Animation Cel-ebration
May 5, 2023 posted by Michael Lyons

Cold Comfort: Celebration of the First “Ice Age”

Director John Ford’s classic western 3 Godfathers, starring John Wayne, tells a sometimes brutal, sometimes divine story of three fugitive outlaws who find themselves caring for an infant. Not exactly a film that could be seen as a well of inspiration for an animated film.

And yet, this seems to be the spiritual influence for Ice Age.

Set during the titular, prehistoric time frame, the computer-animated film tells the tale of Manny, a wooly mammoth, Diego, a saber-tooth tiger, and a sloth named Sid, who must partner together to return an abandoned human infant to others of its kind. Playing out in a parallel story during the film are the struggles of Scrat, the squirrel who is attempting to store his acorn for the winter.

Ice Age surpassed all expectations when released on March 15th, 2002, becoming a surprise hit for 20th Century Fox and the modest animation house, Blue Sky Studio, who created the film. Additionally, the film launched a franchise that’s still going strong, including six theatrical movies, short subjects, TV specials, merchandise, and more.

Sid and Manny concept art by Peter de Sève

The film first surfaced as a traditionally animated project at Fox in 1997 and was to be helmed by Don Bluth and Gary Goldman. When Blue Sky Studios, a small visual effects company based in White Plains, NY, was purchased by Fox, the project shifted over to a computer-animated film.

Research for the characters and Ice Age timeframe was done at New York’s Museum of Natural History, as the story went through its various transformations. Screenwriter Michael J. Wilson credits his daughter, Flora, with coming up with the idea of Scrat.

“She came up with a character in Ice Age that is a combination of a squirrel and a rat,” Wilson wrote in the Soo Theater News Blog. “She called him Scrat. ‘What does Scrat want?’ I asked Flora. ‘Dad. Hello? Scrat wants the acorn.’ Wow! So simple. I have been forever in Flora’s debt and creative shadow ever since.”

These comical, cartoon antics are balanced with the heart that’s found in the rest of the film, as Manny, Diego and Sid get closer to the baby that they’re helping.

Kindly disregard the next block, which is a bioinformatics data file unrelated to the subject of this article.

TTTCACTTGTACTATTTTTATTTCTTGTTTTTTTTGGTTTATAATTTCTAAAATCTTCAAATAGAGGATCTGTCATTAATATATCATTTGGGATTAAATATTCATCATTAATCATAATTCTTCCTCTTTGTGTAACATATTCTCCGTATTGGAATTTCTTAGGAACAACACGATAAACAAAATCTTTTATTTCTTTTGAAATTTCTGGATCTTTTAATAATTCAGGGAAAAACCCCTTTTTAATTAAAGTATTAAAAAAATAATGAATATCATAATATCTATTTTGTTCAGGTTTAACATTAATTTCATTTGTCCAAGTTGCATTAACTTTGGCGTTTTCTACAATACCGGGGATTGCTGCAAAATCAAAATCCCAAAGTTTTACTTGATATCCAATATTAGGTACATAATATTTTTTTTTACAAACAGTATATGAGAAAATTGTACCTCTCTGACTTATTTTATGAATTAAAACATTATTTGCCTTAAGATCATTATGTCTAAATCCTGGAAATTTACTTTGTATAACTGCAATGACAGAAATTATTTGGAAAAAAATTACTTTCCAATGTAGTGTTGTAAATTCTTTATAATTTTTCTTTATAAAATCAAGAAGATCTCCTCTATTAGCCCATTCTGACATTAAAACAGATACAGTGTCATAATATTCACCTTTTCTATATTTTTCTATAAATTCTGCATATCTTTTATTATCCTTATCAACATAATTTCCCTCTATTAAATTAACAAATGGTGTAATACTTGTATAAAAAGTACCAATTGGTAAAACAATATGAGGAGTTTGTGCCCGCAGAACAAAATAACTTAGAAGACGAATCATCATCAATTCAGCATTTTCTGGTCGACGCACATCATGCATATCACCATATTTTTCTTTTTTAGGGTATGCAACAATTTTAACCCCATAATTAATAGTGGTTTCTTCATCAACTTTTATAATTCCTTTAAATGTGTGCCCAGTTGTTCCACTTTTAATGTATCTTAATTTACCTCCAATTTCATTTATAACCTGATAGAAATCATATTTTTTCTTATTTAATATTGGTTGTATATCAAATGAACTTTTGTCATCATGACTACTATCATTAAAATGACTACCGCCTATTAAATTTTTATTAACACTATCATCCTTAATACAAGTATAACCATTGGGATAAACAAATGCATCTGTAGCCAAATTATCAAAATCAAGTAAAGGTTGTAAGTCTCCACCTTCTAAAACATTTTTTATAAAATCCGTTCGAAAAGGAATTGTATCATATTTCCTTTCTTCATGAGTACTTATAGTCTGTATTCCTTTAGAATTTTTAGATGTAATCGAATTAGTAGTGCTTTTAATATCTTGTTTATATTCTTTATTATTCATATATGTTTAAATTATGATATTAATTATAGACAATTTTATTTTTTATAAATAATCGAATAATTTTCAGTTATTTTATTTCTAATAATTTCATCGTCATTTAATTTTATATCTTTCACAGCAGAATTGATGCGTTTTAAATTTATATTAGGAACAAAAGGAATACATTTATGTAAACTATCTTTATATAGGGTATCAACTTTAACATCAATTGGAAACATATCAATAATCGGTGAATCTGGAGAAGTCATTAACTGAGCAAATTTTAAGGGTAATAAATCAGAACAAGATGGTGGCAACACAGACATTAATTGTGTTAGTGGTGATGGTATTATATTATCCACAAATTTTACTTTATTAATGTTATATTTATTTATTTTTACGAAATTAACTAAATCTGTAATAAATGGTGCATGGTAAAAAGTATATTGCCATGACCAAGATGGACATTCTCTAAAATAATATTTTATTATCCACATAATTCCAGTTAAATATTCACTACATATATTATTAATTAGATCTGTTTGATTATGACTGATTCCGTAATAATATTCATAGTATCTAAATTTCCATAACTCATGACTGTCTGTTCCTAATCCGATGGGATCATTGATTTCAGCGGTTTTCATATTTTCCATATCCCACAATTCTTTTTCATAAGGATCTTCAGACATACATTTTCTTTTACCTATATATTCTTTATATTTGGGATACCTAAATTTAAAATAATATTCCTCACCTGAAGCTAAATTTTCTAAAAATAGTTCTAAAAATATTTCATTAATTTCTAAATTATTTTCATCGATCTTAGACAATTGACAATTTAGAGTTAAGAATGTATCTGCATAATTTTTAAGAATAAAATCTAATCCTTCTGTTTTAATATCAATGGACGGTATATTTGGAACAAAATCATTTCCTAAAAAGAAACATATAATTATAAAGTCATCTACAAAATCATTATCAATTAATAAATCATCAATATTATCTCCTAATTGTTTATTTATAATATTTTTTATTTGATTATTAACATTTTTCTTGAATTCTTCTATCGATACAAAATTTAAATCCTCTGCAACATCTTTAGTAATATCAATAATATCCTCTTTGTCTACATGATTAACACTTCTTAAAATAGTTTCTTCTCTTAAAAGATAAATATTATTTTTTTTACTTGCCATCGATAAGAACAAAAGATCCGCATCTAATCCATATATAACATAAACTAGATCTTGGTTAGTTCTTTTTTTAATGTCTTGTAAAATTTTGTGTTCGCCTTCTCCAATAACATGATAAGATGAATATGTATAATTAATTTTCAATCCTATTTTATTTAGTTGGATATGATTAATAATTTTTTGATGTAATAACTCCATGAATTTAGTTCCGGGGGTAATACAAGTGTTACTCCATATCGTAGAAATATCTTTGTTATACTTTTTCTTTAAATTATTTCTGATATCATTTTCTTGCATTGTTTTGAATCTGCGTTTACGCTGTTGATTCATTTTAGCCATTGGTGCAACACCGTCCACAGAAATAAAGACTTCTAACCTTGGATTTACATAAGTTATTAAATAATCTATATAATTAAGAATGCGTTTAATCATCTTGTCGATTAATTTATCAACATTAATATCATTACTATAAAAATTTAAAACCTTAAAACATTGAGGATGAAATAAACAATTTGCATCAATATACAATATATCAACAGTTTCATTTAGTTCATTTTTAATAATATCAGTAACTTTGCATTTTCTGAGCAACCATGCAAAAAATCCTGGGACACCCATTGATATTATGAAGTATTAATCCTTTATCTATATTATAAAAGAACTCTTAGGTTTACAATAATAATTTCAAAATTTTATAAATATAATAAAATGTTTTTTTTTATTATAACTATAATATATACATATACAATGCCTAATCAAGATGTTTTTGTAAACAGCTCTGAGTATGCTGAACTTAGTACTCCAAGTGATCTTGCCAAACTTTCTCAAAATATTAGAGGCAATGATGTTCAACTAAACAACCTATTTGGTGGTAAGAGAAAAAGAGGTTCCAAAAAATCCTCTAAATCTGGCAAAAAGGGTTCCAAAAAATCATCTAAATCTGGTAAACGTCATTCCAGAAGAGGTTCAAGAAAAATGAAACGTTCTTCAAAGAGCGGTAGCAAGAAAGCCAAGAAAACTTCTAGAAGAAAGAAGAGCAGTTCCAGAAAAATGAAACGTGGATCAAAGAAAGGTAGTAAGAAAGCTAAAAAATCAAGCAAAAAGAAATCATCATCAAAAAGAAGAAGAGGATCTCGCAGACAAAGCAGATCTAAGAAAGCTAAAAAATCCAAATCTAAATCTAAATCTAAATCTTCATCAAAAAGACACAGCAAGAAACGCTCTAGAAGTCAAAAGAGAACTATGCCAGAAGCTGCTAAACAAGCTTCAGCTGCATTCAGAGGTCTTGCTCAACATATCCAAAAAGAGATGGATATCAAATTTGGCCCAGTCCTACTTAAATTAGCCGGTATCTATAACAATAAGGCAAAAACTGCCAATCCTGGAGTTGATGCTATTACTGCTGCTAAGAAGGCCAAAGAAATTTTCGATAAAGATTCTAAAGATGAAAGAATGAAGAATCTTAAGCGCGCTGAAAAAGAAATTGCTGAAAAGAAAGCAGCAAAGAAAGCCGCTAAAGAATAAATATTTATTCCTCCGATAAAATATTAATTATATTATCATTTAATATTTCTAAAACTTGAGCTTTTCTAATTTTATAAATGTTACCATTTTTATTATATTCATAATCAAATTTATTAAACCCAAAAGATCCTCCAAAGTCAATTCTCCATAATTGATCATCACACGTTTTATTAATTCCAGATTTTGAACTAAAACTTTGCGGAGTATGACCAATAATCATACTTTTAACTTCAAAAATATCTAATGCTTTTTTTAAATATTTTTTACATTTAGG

Director Chris Wedge and his team took great pains using the latest software to render everything from the glacial backdrops of the film to the detail in Manny’s fur, to make it look believable yet artistic and animatable.

Voices were also carefully cast, with Ray Romano (hot on the success of Everybody Loves Raymond) bringing an unexpected voice to the large mammoth, that included a knowing and cynical tone; Denis Leary brings dangerous street-smarts to Diego that are perfect for the character, and John Leguizamo creates a Daffy Duck-infused lisping voice for Sid that’s innocent, wholly original and sounds nothing like the actor.

When it debuted, Ice Age broke the record for a March movie opening (which would later be surpassed by the sequel Ice Age: The Meltdown in 2006). Both are proof of how popular the characters and films are and how well they connect with audiences.

Now celebrating its 21st anniversary, the “Three Godfathers” of Manny, Diego, and Sid in Ice Age have had a popularity that’s ironically lasted a lot longer than…well…the Ice Age.


  • Ah, yes — John Leguizamo, whose distinctive voice can be heard raised in protest whenever he sees an insufficiently Latino actor cast in a Latino role. Since the several families of ground sloth originated in South America (though fossil remains have been found as far north as Alaska and Yukon), I suppose he must have felt entitled to the “Ice Age” gig.

    Of course, Leguizamo first came to widespread public attention with his short-lived sketch comedy show “House of Buggin'”, in which one of his recurring characters was a Japanese man who would not have been out of place in “Tokio Jokio”.

    I’ll be the first to admit that he was good in “Encanto”. But I tell you, I despise that obnoxious, self-serving hypocrite.

  • The “Ice Age” film works well when paired with a viewing of the Disney film “Dinosaur”–not because the movies have much in common, certainly no common characters or storylines, but because each one represents graphically a different era in prehistory. Each in its own way tells a compelling, fascinating story–one predating the existence of humans, the other incorporating humans as though they were a new breed.

    I like the parallel to “3 Godfathers” as that film and “Ice Age” do have some startling similarities.

  • This retrospective post serendipitously ties into a thesis project I have been working on for over a year; one I hope to submit before the end of my summer break. Without delving into specifics, my intent rests in paying tribute to Blue Sky as not just a studio that was ambitious for their time (debatably more than critics and general audiences often credited them for), but one that was integral to revitalizing mainstream animation production on the East Coast.

  • Hmm… I was Head of Story on that film and remember the creation of Scrat VERY differently. For various reasons, history continually rewrites itself.

    • Yvette, well … let’s hear what you have to say abut what you remember!

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